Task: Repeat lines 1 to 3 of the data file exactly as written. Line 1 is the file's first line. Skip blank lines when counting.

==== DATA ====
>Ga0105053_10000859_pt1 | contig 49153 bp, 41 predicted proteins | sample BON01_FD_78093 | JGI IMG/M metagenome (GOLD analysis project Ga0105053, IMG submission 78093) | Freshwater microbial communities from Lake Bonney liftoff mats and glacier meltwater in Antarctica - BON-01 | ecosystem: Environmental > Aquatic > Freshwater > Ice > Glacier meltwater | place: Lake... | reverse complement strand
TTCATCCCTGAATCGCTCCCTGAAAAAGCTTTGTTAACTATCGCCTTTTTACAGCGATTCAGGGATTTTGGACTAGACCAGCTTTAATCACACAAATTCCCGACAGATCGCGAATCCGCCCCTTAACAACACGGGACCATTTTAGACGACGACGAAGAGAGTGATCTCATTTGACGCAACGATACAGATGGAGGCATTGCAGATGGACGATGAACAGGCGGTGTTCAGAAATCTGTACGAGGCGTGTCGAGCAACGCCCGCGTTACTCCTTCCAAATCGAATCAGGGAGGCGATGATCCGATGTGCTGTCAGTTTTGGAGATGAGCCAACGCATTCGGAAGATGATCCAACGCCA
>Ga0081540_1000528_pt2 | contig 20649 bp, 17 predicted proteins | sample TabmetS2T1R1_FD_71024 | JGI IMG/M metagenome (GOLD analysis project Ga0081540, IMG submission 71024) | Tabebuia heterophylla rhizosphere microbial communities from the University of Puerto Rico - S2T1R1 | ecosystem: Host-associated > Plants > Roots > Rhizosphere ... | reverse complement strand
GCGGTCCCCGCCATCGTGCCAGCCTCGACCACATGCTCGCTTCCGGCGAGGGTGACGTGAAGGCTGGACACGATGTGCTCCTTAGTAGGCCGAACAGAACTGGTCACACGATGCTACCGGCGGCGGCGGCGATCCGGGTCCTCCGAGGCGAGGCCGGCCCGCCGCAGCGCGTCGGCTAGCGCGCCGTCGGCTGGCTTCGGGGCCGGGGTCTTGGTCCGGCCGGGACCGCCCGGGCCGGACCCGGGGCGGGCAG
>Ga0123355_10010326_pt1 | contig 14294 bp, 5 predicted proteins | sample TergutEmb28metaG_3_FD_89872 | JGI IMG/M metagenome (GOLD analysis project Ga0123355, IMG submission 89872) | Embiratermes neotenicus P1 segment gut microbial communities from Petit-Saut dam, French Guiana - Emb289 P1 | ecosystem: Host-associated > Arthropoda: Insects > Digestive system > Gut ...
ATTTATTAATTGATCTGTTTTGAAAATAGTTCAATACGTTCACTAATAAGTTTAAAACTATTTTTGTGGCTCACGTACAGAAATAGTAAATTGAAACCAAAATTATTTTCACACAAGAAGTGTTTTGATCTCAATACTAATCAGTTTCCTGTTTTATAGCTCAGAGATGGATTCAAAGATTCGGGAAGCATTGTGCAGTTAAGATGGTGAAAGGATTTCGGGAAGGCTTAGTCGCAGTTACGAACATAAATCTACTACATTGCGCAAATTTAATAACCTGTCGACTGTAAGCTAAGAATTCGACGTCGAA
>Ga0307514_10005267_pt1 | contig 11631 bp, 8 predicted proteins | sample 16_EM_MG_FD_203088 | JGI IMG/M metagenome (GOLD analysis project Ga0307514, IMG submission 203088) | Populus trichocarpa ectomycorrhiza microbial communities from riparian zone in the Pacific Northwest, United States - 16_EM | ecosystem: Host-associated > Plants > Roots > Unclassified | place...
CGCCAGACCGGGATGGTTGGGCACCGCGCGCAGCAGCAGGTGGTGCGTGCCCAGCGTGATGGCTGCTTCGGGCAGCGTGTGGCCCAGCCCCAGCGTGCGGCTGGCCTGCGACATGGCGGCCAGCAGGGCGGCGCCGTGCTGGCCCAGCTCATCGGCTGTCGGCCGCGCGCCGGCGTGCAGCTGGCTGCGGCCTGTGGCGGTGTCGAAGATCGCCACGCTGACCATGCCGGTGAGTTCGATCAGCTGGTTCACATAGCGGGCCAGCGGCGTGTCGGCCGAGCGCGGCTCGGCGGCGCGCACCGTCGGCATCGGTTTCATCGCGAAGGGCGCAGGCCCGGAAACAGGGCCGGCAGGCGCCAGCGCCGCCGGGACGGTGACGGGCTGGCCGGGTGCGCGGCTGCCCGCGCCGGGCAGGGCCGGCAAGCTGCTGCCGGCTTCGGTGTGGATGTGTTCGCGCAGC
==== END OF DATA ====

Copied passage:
>Ga0105053_10000859_pt1 | contig 49153 bp, 41 predicted proteins | sample BON01_FD_78093 | JGI IMG/M metagenome (GOLD analysis project Ga0105053, IMG submission 78093) | Freshwater microbial communities from Lake Bonney liftoff mats and glacier meltwater in Antarctica - BON-01 | ecosystem: Environmental > Aquatic > Freshwater > Ice > Glacier meltwater | place: Lake... | reverse complement strand
TTCATCCCTGAATCGCTCCCTGAAAAAGCTTTGTTAACTATCGCCTTTTTACAGCGATTCAGGGATTTTGGACTAGACCAGCTTTAATCACACAAATTCCCGACAGATCGCGAATCCGCCCCTTAACAACACGGGACCATTTTAGACGACGACGAAGAGAGTGATCTCATTTGACGCAACGATACAGATGGAGGCATTGCAGATGGACGATGAACAGGCGGTGTTCAGAAATCTGTACGAGGCGTGTCGAGCAACGCCCGCGTTACTCCTTCCAAATCGAATCAGGGAGGCGATGATCCGATGTGCTGTCAGTTTTGGAGATGAGCCAACGCATTCGGAAGATGATCCAACGCCA
>Ga0081540_1000528_pt2 | contig 20649 bp, 17 predicted proteins | sample TabmetS2T1R1_FD_71024 | JGI IMG/M metagenome (GOLD analysis project Ga0081540, IMG submission 71024) | Tabebuia heterophylla rhizosphere microbial communities from the University of Puerto Rico - S2T1R1 | ecosystem: Host-associated > Plants > Roots > Rhizosphere ... | reverse complement strand